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The Nelson family focuses on doing their best — not besting others

Published: Tuesday, Oct. 11 2011 11:52 p.m. MDT

So what was it like for D.J. to try and follow generations of successful football players at Logan High? And was it difficult to be known as Riley's little brother?

"When I first walked into high school, that's what I was known as," said D.J. with a smile. "I didn't mind at all. I like Riley and I know it's nothing personal. I knew eventually I was going to have a chance to make a name for myself, and I took advantage of it. It didn't bother me at all because Riley is a good ball player and I consider that a compliment. Second, it's just I've always been known as that."

D.J. and Riley Nelson share more than just a similar playing style.

They both shared the starting quarterback job with a teammate last season. While D.J. shared time with Luke Falk (who transferred to a school in California but is now back in Logan), Riley and Jake Heaps shared BYU's starting job until an injury sidelined Riley for the remainder of the season.

As Logan's sole starter this year, D.J. is making a name for himself. He leads the state in touchdowns — 17 rushing and 28 passing — and the Grizzlies are undefeated and ranked No. 2 in 4A.

The same week that D.J. Nelson accepted a scholarship offer to USU, Riley, who began the year as a back up to Heaps, was inserted into the game in the third quarter with BYU trailing USU by 13 points.

The same night D.J. Nelson scored eight touchdowns in a rout of cross-town rival Sky View, Riley Nelson led that two-minute, 96-yard drive that meant another heartbreaking defeat for the Aggies.

Joni and Keith were in the stands watching D.J. and Chase play, but all around them people gave them updates about the BYU game and Riley's heroics.

Because Riley Nelson attended USU his freshman year, but then transferred to BYU after his mission, it might seem that many in Logan would harbor resentment toward Riley and or his family.

But most of the feedback the family gets is that people are generally happy to see a native son succeed.

"Riley is a Cache Valley boy," said Keith Nelson. "He's from here; he's a hometown boy. He'll always have a spot in his heart for Cache Valley and Utah State. We get a little out of hand with these rivalries. I'd like to think, in general, the valley feels that same way."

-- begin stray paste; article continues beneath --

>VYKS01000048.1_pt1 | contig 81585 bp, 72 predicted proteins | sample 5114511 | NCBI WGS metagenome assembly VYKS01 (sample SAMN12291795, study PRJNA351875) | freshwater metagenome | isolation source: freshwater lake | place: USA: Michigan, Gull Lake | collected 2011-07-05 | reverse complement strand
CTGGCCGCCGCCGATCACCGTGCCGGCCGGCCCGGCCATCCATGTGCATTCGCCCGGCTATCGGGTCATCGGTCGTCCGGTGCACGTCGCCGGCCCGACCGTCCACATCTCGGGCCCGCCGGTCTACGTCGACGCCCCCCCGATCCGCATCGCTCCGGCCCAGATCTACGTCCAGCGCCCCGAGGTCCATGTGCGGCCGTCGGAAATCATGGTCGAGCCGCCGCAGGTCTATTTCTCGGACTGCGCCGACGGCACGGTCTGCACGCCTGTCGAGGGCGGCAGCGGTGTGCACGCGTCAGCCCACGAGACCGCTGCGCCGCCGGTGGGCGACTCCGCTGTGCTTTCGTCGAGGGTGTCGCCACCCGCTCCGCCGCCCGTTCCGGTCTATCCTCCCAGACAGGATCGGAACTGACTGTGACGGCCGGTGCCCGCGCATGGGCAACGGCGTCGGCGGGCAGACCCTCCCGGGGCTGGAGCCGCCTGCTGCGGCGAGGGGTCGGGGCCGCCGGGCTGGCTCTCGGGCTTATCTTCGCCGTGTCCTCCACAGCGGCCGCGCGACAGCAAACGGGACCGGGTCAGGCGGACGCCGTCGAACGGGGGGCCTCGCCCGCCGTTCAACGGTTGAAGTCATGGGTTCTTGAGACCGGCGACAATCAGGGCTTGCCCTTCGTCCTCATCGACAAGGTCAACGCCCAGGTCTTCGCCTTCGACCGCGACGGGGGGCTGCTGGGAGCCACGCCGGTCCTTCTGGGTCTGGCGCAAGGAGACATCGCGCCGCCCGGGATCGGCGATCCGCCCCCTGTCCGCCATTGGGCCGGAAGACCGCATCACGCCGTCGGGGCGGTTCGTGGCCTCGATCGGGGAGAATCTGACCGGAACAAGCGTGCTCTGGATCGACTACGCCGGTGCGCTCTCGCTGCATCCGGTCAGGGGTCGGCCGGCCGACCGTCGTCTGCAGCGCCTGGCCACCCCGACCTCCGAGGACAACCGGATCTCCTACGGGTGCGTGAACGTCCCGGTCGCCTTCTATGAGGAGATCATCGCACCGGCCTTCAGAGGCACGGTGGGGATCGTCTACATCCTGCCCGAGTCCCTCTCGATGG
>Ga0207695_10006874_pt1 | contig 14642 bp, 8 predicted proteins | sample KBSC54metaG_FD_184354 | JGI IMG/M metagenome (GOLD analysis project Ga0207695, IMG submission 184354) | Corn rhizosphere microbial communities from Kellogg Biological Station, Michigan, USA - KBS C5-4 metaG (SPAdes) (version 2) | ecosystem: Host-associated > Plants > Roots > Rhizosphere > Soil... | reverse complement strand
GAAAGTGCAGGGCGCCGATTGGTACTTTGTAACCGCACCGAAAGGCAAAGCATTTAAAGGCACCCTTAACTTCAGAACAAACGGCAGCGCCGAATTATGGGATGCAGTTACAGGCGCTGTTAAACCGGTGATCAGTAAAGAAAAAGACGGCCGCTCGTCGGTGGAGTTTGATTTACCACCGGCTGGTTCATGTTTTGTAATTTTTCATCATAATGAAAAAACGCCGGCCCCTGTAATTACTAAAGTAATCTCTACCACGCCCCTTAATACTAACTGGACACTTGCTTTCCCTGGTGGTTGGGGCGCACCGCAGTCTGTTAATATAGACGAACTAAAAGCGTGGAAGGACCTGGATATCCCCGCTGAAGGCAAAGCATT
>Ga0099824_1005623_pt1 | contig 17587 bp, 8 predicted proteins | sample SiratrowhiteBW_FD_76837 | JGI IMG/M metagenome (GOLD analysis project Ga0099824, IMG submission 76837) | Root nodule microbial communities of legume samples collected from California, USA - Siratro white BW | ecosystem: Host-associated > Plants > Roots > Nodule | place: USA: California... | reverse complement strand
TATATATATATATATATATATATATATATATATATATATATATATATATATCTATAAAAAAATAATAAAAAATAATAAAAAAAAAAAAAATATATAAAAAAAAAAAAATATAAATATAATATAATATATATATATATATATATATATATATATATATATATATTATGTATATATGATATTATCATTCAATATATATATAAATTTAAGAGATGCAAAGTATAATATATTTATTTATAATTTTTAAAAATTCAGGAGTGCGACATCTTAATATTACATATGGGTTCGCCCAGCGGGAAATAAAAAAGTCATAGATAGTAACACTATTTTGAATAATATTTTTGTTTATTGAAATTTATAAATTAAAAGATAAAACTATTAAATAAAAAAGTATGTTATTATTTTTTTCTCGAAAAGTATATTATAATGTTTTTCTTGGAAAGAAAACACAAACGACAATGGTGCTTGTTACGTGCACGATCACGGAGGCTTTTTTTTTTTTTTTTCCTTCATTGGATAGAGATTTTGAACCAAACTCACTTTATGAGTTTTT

D.J. and his family were happy for Riley's success, but a little saddened that it came at the Aggies' expense.

"It was a weird feeling," said Chase. "He threw the touchdown pass to Marcus Matthews, and we love Marcus. I was happy for Riley, but I was gut-wrenchingly disappointed because I know the Aggies are amazing."

When Riley Nelson was criticized in the media and on message boards after announcing the transfer, the family made the decision not to read articles or comment boards without the endorsement of a trusted friends or family.

All of them have had moments of wanting to publicly defend Riley, but it's at his urging that they let it go. After all, his brothers point out, the people writing negative things about his brother do not know the real Riley Nelson.

In fact, it's knowing their brother that keeps them from shying away from comparisons. In fact, they both relish being linked to both him and their sister.

"I've always been proud of it," said Chase. "I'm proud of my brothers and my sister and looked at what they did and follow their examples."

Still, the expectations can feel less like flattery and more like pressure at times, right? Not at all D.J. and Chase insist. In fact, if they can't manage to live up to the expectations of those outside the family, they don't worry because they know how exactly how those inside the clan will react.

"No pressure because I think if something doesn't go my way, they're still going to be there for me," said Chase. In fact, what others see as pressure, he sees as something to aspire to.

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